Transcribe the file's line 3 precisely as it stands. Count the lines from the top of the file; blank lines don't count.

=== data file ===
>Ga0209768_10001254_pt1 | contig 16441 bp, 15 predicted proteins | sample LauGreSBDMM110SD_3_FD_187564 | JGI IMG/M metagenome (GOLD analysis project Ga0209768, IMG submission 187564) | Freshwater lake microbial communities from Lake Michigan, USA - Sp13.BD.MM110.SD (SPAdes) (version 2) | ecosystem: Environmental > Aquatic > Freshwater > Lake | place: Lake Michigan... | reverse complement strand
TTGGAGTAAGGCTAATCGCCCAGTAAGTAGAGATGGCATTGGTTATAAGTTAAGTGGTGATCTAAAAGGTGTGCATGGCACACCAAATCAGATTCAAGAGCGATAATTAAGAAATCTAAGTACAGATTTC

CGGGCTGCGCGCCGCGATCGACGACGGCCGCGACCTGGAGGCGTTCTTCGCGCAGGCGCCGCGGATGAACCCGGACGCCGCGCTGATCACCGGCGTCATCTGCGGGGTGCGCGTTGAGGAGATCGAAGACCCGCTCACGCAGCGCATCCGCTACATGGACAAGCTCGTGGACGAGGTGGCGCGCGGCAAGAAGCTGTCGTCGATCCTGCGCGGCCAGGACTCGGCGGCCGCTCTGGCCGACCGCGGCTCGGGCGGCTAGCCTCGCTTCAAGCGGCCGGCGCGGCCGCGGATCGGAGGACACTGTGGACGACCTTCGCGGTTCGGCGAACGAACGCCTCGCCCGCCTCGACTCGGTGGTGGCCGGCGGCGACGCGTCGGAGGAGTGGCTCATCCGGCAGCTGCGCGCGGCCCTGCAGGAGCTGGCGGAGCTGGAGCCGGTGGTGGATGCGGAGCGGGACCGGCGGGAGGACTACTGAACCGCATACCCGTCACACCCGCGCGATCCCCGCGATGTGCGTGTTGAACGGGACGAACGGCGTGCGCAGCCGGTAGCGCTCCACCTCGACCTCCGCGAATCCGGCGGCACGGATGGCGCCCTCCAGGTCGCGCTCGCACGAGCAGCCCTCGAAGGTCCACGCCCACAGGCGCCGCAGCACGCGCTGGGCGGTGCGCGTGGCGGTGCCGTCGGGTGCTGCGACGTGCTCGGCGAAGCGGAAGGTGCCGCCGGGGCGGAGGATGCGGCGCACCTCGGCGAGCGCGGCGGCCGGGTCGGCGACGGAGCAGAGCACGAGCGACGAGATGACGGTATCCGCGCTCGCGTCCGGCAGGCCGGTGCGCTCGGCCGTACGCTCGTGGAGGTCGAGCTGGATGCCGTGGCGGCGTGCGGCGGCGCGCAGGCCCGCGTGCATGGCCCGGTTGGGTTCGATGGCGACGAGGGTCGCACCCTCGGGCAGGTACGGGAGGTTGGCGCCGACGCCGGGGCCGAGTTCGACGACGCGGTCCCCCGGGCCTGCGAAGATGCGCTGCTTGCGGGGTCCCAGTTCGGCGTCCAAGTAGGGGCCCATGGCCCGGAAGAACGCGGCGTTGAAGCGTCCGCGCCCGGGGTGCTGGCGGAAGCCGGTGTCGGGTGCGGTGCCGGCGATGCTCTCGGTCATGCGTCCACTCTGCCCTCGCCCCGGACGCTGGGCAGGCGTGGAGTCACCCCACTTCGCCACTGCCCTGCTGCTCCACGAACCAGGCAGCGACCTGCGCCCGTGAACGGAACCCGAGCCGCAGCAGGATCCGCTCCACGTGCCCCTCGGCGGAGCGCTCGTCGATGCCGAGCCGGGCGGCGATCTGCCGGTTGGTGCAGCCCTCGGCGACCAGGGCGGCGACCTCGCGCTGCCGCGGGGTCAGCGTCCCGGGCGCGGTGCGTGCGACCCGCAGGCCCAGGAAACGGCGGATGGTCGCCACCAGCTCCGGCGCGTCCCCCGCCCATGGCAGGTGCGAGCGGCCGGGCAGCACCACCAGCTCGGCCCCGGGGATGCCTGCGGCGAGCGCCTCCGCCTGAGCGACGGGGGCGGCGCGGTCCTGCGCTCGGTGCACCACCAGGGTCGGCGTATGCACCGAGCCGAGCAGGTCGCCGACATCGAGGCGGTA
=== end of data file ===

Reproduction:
CGGGCTGCGCGCCGCGATCGACGACGGCCGCGACCTGGAGGCGTTCTTCGCGCAGGCGCCGCGGATGAACCCGGACGCCGCGCTGATCACCGGCGTCATCTGCGGGGTGCGCGTTGAGGAGATCGAAGACCCGCTCACGCAGCGCATCCGCTACATGGACAAGCTCGTGGACGAGGTGGCGCGCGGCAAGAAGCTGTCGTCGATCCTGCGCGGCCAGGACTCGGCGGCCGCTCTGGCCGACCGCGGCTCGGGCGGCTAGCCTCGCTTCAAGCGGCCGGCGCGGCCGCGGATCGGAGGACACTGTGGACGACCTTCGCGGTTCGGCGAACGAACGCCTCGCCCGCCTCGACTCGGTGGTGGCCGGCGGCGACGCGTCGGAGGAGTGGCTCATCCGGCAGCTGCGCGCGGCCCTGCAGGAGCTGGCGGAGCTGGAGCCGGTGGTGGATGCGGAGCGGGACCGGCGGGAGGACTACTGAACCGCATACCCGTCACACCCGCGCGATCCCCGCGATGTGCGTGTTGAACGGGACGAACGGCGTGCGCAGCCGGTAGCGCTCCACCTCGACCTCCGCGAATCCGGCGGCACGGATGGCGCCCTCCAGGTCGCGCTCGCACGAGCAGCCCTCGAAGGTCCACGCCCACAGGCGCCGCAGCACGCGCTGGGCGGTGCGCGTGGCGGTGCCGTCGGGTGCTGCGACGTGCTCGGCGAAGCGGAAGGTGCCGCCGGGGCGGAGGATGCGGCGCACCTCGGCGAGCGCGGCGGCCGGGTCGGCGACGGAGCAGAGCACGAGCGACGAGATGACGGTATCCGCGCTCGCGTCCGGCAGGCCGGTGCGCTCGGCCGTACGCTCGTGGAGGTCGAGCTGGATGCCGTGGCGGCGTGCGGCGGCGCGCAGGCCCGCGTGCATGGCCCGGTTGGGTTCGATGGCGACGAGGGTCGCACCCTCGGGCAGGTACGGGAGGTTGGCGCCGACGCCGGGGCCGAGTTCGACGACGCGGTCCCCCGGGCCTGCGAAGATGCGCTGCTTGCGGGGTCCCAGTTCGGCGTCCAAGTAGGGGCCCATGGCCCGGAAGAACGCGGCGTTGAAGCGTCCGCGCCCGGGGTGCTGGCGGAAGCCGGTGTCGGGTGCGGTGCCGGCGATGCTCTCGGTCATGCGTCCACTCTGCCCTCGCCCCGGACGCTGGGCAGGCGTGGAGTCACCCCACTTCGCCACTGCCCTGCTGCTCCACGAACCAGGCAGCGACCTGCGCCCGTGAACGGAACCCGAGCCGCAGCAGGATCCGCTCCACGTGCCCCTCGGCGGAGCGCTCGTCGATGCCGAGCCGGGCGGCGATCTGCCGGTTGGTGCAGCCCTCGGCGACCAGGGCGGCGACCTCGCGCTGCCGCGGGGTCAGCGTCCCGGGCGCGGTGCGTGCGACCCGCAGGCCCAGGAAACGGCGGATGGTCGCCACCAGCTCCGGCGCGTCCCCCGCCCATGGCAGGTGCGAGCGGCCGGGCAGCACCACCAGCTCGGCCCCGGGGATGCCTGCGGCGAGCGCCTCCGCCTGAGCGACGGGGGCGGCGCGGTCCTGCGCTCGGTGCACCACCAGGGTCGGCGTATGCACCGAGCCGAGCAGGTCGCCGACATCGAGGCGGTA